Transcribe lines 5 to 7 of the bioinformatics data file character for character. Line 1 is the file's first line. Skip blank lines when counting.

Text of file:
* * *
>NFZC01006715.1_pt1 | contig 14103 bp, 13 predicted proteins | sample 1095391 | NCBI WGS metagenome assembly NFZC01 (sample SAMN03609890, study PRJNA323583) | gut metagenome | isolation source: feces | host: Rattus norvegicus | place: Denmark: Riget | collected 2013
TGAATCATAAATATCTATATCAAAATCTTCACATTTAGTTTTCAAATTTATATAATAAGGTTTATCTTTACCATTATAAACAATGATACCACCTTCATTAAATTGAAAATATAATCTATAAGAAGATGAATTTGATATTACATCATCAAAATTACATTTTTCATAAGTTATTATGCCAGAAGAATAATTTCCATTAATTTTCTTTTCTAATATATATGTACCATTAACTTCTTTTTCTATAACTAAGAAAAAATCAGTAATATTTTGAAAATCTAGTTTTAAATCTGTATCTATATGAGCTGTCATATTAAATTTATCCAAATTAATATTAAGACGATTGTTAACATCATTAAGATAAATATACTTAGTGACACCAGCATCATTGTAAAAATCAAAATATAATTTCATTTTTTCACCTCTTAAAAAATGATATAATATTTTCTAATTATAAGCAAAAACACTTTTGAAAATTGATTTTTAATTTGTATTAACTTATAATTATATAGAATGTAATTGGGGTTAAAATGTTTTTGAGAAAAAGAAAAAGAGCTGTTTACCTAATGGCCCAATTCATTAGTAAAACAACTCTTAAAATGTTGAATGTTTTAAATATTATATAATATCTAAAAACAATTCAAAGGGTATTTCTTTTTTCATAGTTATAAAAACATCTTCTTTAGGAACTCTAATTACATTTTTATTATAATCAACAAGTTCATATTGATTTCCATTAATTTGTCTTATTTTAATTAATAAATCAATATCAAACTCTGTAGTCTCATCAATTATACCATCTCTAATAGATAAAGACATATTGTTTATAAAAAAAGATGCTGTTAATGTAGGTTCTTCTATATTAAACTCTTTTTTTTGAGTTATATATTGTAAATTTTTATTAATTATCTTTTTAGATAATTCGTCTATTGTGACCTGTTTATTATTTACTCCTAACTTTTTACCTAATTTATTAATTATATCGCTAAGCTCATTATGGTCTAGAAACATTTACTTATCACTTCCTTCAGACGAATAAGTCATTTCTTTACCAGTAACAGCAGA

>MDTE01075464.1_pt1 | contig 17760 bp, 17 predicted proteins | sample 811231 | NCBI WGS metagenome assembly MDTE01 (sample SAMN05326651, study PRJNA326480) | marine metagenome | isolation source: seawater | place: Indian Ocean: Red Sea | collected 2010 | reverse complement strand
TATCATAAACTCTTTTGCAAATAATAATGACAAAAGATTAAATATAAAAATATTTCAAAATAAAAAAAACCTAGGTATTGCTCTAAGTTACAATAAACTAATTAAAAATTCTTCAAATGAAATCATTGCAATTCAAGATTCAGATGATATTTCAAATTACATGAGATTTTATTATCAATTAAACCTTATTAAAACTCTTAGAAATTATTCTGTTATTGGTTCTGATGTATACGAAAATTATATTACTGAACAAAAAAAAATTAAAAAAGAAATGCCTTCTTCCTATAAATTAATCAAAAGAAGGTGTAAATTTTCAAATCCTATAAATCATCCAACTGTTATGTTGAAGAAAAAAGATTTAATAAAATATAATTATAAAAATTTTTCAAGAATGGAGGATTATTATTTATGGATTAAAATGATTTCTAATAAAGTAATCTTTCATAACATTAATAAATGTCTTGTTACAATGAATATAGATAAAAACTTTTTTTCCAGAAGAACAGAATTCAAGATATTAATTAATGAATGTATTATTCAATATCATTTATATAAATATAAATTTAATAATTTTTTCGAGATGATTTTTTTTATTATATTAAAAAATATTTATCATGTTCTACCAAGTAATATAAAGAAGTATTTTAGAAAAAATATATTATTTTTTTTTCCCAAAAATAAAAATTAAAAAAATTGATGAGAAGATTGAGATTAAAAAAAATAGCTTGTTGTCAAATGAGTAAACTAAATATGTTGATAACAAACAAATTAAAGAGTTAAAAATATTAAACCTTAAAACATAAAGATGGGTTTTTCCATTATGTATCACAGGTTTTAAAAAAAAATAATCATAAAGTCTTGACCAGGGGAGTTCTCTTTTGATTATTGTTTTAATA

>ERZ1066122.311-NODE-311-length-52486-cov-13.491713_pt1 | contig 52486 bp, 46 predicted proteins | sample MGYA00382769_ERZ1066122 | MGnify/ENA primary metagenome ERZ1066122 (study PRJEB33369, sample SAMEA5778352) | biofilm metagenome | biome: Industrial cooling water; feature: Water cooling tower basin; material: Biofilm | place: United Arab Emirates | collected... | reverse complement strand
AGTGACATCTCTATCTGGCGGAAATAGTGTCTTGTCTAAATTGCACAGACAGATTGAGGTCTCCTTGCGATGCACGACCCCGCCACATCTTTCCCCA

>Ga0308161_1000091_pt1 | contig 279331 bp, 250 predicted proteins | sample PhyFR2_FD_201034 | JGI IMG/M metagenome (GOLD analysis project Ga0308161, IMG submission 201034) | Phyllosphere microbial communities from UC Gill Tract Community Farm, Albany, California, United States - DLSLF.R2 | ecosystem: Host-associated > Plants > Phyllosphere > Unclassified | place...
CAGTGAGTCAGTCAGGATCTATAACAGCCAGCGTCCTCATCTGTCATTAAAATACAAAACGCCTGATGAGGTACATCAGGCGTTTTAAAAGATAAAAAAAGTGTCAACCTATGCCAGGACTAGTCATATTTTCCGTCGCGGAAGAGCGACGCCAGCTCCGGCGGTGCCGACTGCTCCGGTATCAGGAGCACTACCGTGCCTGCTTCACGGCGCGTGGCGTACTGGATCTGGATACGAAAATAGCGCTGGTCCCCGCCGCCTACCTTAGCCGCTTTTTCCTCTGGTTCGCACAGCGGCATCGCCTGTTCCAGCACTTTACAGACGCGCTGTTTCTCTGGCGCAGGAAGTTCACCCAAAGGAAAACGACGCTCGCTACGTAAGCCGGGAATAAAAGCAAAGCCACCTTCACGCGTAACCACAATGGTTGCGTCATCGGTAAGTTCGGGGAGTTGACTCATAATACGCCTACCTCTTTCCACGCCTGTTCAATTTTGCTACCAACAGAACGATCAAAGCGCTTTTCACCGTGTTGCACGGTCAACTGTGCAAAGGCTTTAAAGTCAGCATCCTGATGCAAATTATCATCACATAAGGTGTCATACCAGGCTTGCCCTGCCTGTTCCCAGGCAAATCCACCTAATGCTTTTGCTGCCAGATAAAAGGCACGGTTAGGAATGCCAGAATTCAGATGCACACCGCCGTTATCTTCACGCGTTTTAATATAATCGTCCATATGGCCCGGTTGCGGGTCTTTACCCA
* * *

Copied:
>ERZ1066122.311-NODE-311-length-52486-cov-13.491713_pt1 | contig 52486 bp, 46 predicted proteins | sample MGYA00382769_ERZ1066122 | MGnify/ENA primary metagenome ERZ1066122 (study PRJEB33369, sample SAMEA5778352) | biofilm metagenome | biome: Industrial cooling water; feature: Water cooling tower basin; material: Biofilm | place: United Arab Emirates | collected... | reverse complement strand
AGTGACATCTCTATCTGGCGGAAATAGTGTCTTGTCTAAATTGCACAGACAGATTGAGGTCTCCTTGCGATGCACGACCCCGCCACATCTTTCCCCA

>Ga0308161_1000091_pt1 | contig 279331 bp, 250 predicted proteins | sample PhyFR2_FD_201034 | JGI IMG/M metagenome (GOLD analysis project Ga0308161, IMG submission 201034) | Phyllosphere microbial communities from UC Gill Tract Community Farm, Albany, California, United States - DLSLF.R2 | ecosystem: Host-associated > Plants > Phyllosphere > Unclassified | place...